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Decision Optimization

As defined in the Strategic Sourcing Decision Optimization wiki-paper, decision optimization is the application of rigorous analytical techniques to a well-defined scenario to arrive at the absolute best decision out of a multitude of possible alternatives in a rigorous, repeatable, and provable fashion. Furthermore, the analytical technique must be capable of analyzing every possible solution to the scenario (complete) and be capable of performing such analysis accurately (sound).

Strategic sourcing decision optimization is an important part of your technology toolkit because it can significantly reduce cycle times, enable significant realizable cost savings, and guide a buyer to the best overall total value management sourcing decision. Analyses that take weeks or months in spreadsheets like Excel can often be done in a few hours, and sometimes even a few minutes, and the savings can be substantial. Aberdeen, in two back-to-back studies in 2005 and 2007, found that the application of optimization tools in the analysis of total cost and the usage of flexible bidding functionality enabled early adopters of the technology to identify an average incremental savings of 12% beyond the savings that could be realized with basic price-focussed auction and e-RFX technology.

There are a number of requirements that need to be met before a solution can be identified as a true strategic sourcing decision optimization solution. In addition to solid mathematical foundations (such as Mixed Integer Linear Programming, or MILP), it must support true cost modeling, sophisticated constraint definition in multiple core categories, and "what if" analysis capabilities.

The system must be able to accurately model the complex cost of goods sold calculations that are common in today's global sourcing environment. It must be able to account for all of the fixed costs (such as production line set up, support fees, etc.) and variable costs (such as cost per unit, duty, etc.) that are associated with each product level, regardless if the cost is a raw material usage cost, energy cost, labor cost, trade cost, distribution cost, or trade cost. In addition, it must also support the definition of discounts and rebates that suppliers will offer for volume purchases or multiple product purchases.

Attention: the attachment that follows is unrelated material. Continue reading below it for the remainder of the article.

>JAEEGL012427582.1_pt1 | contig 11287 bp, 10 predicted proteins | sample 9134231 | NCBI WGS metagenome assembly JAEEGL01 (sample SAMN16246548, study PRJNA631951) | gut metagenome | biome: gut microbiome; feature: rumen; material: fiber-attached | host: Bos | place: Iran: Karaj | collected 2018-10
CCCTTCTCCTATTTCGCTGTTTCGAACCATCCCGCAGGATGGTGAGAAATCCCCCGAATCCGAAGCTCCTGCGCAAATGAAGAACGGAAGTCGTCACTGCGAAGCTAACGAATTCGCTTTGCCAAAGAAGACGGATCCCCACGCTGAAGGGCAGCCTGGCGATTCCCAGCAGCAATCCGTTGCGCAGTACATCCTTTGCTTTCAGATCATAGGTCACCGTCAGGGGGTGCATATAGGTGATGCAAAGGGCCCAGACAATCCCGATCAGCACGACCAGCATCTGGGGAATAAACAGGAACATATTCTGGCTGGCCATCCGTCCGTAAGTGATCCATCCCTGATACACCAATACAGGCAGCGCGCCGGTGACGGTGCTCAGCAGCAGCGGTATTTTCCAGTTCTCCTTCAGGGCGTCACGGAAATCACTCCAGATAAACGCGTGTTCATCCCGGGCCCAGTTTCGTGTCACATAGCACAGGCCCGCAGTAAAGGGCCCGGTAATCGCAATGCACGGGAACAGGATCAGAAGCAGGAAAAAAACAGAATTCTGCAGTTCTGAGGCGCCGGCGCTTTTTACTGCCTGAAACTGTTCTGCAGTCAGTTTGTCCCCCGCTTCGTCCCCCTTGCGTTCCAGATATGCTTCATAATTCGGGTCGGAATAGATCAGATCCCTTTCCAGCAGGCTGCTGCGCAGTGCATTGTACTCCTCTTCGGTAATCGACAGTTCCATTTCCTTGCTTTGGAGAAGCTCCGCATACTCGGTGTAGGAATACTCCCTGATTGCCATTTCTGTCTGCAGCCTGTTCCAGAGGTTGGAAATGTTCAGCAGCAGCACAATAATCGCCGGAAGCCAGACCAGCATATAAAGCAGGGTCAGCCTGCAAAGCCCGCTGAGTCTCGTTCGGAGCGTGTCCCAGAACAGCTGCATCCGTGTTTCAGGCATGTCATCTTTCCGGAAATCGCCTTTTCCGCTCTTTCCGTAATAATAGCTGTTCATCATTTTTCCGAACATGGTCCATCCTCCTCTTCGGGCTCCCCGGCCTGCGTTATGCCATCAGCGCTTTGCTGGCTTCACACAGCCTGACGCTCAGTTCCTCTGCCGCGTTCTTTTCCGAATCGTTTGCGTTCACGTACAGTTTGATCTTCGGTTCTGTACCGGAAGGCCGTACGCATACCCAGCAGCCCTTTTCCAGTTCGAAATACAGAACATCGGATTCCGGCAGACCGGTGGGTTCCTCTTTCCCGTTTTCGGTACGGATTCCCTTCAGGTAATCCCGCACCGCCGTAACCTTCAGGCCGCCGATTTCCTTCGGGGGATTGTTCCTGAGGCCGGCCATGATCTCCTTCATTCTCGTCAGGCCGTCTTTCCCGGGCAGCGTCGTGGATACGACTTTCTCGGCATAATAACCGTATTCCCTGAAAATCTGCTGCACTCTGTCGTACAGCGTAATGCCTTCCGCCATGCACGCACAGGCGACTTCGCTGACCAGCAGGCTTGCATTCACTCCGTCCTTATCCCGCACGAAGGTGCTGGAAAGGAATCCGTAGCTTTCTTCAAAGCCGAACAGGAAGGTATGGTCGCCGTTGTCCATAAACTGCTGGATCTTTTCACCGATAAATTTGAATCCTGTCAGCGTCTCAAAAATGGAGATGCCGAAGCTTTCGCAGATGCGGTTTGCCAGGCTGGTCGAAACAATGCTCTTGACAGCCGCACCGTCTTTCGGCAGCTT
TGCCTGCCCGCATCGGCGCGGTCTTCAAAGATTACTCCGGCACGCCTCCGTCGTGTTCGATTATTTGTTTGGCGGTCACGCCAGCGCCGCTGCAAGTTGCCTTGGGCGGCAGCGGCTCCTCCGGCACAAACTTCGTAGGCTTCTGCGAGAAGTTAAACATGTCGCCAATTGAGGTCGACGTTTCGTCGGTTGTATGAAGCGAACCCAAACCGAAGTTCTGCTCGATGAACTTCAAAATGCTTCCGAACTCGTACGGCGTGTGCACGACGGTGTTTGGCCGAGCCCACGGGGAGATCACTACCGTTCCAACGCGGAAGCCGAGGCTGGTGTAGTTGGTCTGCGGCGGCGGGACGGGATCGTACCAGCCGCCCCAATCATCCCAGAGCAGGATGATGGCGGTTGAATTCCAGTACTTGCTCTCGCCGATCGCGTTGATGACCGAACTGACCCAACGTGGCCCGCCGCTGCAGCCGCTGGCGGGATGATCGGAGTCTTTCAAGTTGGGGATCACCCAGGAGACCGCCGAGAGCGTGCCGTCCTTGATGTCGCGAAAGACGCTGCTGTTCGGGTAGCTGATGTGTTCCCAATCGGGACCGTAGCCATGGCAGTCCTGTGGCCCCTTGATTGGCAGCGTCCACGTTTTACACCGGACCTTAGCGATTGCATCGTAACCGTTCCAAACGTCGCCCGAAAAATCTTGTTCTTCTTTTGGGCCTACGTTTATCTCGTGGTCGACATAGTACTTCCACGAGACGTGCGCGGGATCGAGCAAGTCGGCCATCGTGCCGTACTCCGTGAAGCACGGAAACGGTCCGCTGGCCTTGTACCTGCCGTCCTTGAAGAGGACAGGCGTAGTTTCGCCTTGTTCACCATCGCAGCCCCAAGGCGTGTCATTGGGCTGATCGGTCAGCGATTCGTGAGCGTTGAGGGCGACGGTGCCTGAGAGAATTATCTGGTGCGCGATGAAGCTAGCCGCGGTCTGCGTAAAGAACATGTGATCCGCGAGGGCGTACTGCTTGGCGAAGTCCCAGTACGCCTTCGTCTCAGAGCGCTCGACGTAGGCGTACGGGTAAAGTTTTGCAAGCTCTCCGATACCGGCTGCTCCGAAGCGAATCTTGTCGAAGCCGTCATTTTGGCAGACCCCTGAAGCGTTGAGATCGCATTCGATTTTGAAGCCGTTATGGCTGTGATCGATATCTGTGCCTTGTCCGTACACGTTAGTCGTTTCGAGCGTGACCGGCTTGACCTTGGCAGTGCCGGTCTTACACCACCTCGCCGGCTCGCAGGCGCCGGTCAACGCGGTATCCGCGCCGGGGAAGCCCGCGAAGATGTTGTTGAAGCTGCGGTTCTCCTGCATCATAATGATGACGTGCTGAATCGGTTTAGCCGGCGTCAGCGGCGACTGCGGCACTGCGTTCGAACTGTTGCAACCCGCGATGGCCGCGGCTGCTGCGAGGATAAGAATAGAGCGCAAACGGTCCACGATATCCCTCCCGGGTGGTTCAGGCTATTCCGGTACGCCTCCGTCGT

Since the lowest bid is not always the best solution (as there are quality issues, supply reliability risks, and associated costs to take into account in the total cost and total value equations), it is imperative that the system be able to support the plethora of regulatory, business, and strategic quantitative and qualitative constraints that a buyer needs to truly arrive at an optimal, implementable, solution. At a minimum, the system needs to support capacity and limit constraints, basic allocation constraints, risk mitigation (meta) allocation constraints, and qualitative constraints.

Capacity Constraints allow for the specification of real world limits on the amount of product a supplier can supply and on the amount of product that a warehouse can receive. They also allow a buyer to restrict the supply base according to business rules, regulatory constraints, and strategic decisions.

Basic Allocation Constraints allow a user to specify that a certain supplier, or group of suppliers, must receive a minimum award of one or more products, and may also be used to specify a maximum award that a supplier, or set of suppliers, may receive. They can be used to capture pre-existing agreements, define preferred suppliers, and implement global sourcing strategy constraints.

Risk Mitigation Allocation Constraints allow a user to specify that at least one supplier in a group must receive a minimum, or maximum allocation, and are generally used to mitigate supply risk or ensure compliance with regulations.

Qualitative Constraints allow for the definition, and imposition, of an absolute or average minimum, or maximum, qualitative score on each product, or product bundle, sourced. They allow for engineering requirements, marketing and customer satisfaction goals, and other non-quantitive business constraints to be included in the model.

For a more complete definition of decision optimization, see the Strategic Sourcing Decision Optimization wiki-paper. For a detailed discussion, see the Next Level Purchasing podcasts on "What is Supply Optimization" and the associated transcripts, indexed below. For savings benchmarks, see the Aberdeen white-papers, also indexed below. Finally, the following posts offer some good starting points as well:

Next Level Purchasing Podcasts and Transcripts

Aberdeen Studies


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